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The Corban family mausoleum in Waikumete Cemetery

Corbans Wines was one of New Zealand's oldest wineries, established in 1902 by Assid Abraham Corban, a Lebanese immigrant who had arrived in New Zealand ten years earlier. Corbans Wines grew to become the second largest producer of wine in New Zealand, until they were purchased by their largest competitor Montana Wines in 2000.[1] Following several takeovers of Montana by Allied Domecq and then Pernod Ricard, the Corbans brand was spun off in 2011 and is now owned by Lion.[2]


Assid Abraham Corban purchased a 4-hectare (9.9-acre) block of rural land for £320 in Henderson. Although Henderson is now suburban Auckland, at the time the block was in a rural area quite some distance away, which he named Mt Lebanon Vineyards. The original plantings were Black Hamburgh, Chasselas, Hermitage, and Cabernet Sauvignon.

The first vintage was in 1908, coinciding with the local electorate voting in prohibition, which meant he was unable to sell wine from the property. Assid's son Wadier took over wine-making in 1916, and by the 1920s the Corban family were the largest winemakers in New Zealand. Development of different vineyards by the five sons of Assid Corban continued until 1963 when the partnership of the five brothers was converted into Corban Wines Ltd.[3]

By the 1960s, Corbans produced New Zealand's first commercial Müller-Thurgau, Pinotage, and Chardonnay wines, and were pioneering many new developments in winemaking such as using cultured yeast and temperature-control during fermentation, and the use of stainless steel tanks and press machinery. At the same time however, the family struggled to finance increasing competition with Montana Wines. New Zealand food wholesaler Rothman Industries (later Magnum Corporation) took a shareholding, and by 1979 had taken full control.[4]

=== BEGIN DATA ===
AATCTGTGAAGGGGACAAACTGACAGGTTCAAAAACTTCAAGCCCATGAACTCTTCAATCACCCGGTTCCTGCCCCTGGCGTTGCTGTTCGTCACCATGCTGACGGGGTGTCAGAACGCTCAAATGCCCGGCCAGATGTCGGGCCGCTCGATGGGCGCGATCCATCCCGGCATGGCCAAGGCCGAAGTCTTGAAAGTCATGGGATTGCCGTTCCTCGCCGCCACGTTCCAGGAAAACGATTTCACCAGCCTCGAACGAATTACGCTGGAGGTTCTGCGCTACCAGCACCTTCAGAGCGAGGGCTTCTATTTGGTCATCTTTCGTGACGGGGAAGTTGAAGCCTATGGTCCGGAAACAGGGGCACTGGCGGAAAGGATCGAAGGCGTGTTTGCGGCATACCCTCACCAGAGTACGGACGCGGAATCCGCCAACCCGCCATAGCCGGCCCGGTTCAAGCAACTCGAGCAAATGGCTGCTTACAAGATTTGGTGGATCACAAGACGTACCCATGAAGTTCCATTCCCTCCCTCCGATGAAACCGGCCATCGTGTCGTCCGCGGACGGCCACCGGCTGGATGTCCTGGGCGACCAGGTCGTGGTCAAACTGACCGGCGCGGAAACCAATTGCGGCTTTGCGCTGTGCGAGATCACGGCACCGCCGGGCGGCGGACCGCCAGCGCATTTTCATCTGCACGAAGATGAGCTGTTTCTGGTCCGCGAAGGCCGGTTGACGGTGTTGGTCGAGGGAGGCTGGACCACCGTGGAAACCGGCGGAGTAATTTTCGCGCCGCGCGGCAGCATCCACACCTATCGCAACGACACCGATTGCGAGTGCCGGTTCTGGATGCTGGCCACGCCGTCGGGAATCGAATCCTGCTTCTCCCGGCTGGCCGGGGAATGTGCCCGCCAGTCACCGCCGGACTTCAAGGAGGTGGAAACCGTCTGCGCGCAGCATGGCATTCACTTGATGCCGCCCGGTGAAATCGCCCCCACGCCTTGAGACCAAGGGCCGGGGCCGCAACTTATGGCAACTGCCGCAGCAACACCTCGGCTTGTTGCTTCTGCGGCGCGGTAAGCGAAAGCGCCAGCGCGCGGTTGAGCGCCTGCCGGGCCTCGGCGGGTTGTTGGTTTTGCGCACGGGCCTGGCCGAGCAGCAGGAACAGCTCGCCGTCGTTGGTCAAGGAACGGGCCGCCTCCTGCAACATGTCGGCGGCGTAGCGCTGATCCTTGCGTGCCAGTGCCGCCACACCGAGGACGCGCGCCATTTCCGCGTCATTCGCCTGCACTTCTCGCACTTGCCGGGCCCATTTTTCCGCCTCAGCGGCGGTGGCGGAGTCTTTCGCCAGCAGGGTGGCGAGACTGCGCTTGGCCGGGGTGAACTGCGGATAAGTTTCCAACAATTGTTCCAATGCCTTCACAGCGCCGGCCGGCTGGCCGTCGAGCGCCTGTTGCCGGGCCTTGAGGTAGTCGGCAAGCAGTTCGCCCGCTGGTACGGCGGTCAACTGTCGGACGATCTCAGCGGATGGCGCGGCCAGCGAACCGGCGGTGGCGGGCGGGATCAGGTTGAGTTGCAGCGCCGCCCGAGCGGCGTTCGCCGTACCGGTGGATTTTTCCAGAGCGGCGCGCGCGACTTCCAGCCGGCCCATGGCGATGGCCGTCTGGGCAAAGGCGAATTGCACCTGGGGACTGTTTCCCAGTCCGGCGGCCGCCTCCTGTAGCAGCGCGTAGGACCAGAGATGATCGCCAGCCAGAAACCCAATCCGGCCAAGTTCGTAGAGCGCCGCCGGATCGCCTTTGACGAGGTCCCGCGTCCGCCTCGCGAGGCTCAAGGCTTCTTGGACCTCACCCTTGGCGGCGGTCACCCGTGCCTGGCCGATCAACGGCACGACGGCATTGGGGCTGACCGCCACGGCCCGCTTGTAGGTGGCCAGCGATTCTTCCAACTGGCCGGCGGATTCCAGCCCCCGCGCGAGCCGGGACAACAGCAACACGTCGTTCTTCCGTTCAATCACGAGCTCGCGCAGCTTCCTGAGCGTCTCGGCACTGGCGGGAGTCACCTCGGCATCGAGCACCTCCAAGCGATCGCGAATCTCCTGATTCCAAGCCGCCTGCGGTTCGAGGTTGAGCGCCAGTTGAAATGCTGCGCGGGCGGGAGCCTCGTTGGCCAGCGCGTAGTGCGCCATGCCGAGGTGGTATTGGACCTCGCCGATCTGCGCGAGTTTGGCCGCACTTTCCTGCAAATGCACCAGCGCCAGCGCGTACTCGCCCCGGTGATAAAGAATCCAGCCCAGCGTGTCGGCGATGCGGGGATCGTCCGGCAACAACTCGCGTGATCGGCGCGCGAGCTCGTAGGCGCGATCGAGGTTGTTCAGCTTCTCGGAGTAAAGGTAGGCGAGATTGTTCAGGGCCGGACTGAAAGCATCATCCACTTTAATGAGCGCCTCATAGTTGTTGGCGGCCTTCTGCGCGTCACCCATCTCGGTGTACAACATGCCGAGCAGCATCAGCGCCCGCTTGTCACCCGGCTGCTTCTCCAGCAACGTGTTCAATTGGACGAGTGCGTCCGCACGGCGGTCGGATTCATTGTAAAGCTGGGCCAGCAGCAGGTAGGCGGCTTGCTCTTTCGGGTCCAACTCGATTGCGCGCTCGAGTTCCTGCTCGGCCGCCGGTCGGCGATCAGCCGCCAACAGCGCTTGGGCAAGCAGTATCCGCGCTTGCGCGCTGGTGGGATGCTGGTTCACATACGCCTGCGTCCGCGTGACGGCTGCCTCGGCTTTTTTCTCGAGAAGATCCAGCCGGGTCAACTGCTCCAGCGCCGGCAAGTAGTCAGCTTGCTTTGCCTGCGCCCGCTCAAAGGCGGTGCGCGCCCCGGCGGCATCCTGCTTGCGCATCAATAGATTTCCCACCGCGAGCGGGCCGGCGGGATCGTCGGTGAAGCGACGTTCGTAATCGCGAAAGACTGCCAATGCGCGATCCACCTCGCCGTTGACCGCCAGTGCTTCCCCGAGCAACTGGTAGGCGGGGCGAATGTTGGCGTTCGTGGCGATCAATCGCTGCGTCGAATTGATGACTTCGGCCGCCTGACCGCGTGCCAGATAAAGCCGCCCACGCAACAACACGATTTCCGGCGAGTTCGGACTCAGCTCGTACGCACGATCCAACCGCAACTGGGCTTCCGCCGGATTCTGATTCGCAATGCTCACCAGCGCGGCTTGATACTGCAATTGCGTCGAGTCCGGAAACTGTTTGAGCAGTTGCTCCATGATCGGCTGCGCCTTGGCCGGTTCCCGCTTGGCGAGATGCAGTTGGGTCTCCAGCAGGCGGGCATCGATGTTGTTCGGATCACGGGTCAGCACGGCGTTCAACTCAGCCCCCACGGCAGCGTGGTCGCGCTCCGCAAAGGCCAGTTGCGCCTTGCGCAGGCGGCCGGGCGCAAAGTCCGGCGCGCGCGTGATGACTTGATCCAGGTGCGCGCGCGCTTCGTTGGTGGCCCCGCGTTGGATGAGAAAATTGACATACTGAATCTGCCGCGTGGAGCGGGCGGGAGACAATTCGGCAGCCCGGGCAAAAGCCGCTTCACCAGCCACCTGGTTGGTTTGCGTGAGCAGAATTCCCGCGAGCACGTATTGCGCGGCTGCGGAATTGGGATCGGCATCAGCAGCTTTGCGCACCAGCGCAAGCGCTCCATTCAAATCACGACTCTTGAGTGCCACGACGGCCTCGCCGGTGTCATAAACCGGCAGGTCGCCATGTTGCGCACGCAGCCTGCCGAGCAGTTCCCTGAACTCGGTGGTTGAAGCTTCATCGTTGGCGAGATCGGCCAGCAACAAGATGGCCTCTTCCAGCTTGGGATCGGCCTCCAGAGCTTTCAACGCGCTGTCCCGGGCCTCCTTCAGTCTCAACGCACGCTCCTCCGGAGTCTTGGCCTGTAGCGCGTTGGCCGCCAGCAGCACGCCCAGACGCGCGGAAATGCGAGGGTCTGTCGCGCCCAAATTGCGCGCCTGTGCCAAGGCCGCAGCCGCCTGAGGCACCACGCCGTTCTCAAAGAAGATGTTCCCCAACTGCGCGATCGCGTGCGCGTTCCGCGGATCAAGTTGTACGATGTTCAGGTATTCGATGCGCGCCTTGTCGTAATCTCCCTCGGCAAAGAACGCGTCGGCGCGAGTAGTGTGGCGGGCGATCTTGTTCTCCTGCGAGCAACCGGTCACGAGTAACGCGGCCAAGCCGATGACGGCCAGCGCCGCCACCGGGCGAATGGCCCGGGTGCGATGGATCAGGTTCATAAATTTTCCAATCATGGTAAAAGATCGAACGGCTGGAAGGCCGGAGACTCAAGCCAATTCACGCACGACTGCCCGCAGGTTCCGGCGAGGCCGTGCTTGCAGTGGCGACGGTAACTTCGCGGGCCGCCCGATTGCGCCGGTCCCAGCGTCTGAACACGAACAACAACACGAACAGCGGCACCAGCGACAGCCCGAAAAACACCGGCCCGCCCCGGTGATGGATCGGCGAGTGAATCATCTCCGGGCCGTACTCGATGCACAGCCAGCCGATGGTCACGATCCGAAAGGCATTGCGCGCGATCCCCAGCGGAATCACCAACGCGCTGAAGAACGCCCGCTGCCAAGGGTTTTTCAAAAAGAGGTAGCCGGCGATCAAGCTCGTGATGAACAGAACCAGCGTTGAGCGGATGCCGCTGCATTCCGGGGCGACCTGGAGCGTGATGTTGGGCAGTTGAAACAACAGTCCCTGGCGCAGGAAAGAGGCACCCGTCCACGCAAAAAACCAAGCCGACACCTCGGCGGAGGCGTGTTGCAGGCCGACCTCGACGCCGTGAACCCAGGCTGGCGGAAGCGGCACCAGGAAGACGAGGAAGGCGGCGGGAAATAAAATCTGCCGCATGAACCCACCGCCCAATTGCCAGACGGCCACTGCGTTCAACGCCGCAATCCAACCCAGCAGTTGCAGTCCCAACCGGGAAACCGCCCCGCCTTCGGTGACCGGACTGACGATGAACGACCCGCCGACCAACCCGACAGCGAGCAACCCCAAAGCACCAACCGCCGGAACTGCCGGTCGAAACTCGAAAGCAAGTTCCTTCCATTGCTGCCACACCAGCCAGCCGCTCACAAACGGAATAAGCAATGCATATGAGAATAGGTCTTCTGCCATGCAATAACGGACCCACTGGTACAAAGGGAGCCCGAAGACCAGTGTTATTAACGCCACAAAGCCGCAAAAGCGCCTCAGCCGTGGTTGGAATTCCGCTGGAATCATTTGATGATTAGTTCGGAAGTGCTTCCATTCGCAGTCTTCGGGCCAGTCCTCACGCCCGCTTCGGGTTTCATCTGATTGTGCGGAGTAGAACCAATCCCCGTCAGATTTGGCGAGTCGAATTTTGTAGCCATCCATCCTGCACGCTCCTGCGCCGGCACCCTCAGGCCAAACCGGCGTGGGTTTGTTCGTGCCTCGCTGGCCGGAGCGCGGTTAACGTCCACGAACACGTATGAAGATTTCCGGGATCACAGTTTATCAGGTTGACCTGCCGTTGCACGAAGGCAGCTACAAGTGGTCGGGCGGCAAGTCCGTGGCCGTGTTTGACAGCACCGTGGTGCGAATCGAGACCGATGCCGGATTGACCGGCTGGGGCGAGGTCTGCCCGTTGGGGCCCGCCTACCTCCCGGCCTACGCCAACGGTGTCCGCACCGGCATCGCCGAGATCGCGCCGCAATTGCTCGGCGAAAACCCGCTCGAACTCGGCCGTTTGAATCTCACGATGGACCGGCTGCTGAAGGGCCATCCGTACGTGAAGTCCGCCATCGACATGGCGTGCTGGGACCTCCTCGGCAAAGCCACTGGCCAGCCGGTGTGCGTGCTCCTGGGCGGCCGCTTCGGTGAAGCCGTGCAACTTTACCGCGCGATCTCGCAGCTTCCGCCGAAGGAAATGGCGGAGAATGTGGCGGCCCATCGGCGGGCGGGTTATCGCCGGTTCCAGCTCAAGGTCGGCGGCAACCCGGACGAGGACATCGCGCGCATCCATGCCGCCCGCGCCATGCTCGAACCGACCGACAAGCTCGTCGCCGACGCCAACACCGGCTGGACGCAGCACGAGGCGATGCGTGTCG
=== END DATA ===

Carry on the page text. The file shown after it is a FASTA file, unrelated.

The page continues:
In the 1980s Corbans was also producing wines under the Stoneleigh and Robard and Butler labels. Today, the Corban family are no longer associated with Corbans wines; Alwyn Corban set out in 1981 to establish Ngatarawa Wines in what is now the Bridge Pa Triangle zone of the Hawke's Bay wine region, now owned by Mission Estate.[5]

Corban Estate Arts Centre[edit]

The original estate homestead and winery buildings in Henderson were sold in 1992 to the Waitakere City Council, which repurposed the historic buildings as artist's studios, galleries, office spaces and a café establishing the Corban Estate Arts Centre (CEAC) in 2001. The address is 2 Mt Lebanon Lane and 426 Great North Road, Henderson, Auckland. Since the Auckland city councils merged, the centre is funded by the Auckland City Council and also the Henderson-Massey Local Board. There is a wide range of programmes, including art classes for adults and children and a schools education programme.[6][7] One example is the Kākano Youth Arts Collective, set up in 2013 in response to concerns about anti-social behaviour of young people in West Auckland.[8] Arts organisations based at Corbans Estate also include Te Pou Theatre, Red Leap Theatre and Atamira Dance Company.[9][10][11][12]


  1. ^ De Boni, Dita (20 September 2000). "Montana buys out Corbans". The New Zealand Herald. Retrieved 1 September 2018.
  2. ^ "Pernod to sell NZ wine brands". Radio New Zealand. 19 October 2010. Retrieved 2019-08-08.
  3. ^ Greco, Shelley (28 February 2014). "We are the Corbans". Western Leader. Fairfax Media. Retrieved 2 September 2018.
  4. ^ Cooper, Michael (1996). Corban, Assid Abraham. Te Ara: the Encyclopedia of New Zealand. Retrieved 2 September 2018. {{cite encyclopedia}}: |work= ignored (help)
  5. ^ du Fresne, Karl (17 February 2018). "How a Lebanese immigrant pioneered one of NZ's most dominant wine companies". The Listener. Retrieved 1 September 2018.
  6. ^ "History". Corban Estate Arts Centre. Retrieved 20 April 2020.
  7. ^ Council, Auckland. "Facilities we support with funding". Auckland Council. Retrieved 2021-08-24.
  8. ^ "Arts projects for vulnerable youth". The Trusts. 2018-08-21. Retrieved 2021-08-24.
  9. ^ "Te Pou Theatre | Auckland". Te Pou Theatre. Retrieved 2021-08-24.
  10. ^ "About – Red Leap Theatre". Retrieved 2021-08-24.
  11. ^ "Dance company takes new stage". Stuff. 2012-03-21. Retrieved 2021-08-24.
  12. ^ "Organisations | Corban Estate Arts Centre". Retrieved 2021-08-24.

Further reading[edit]

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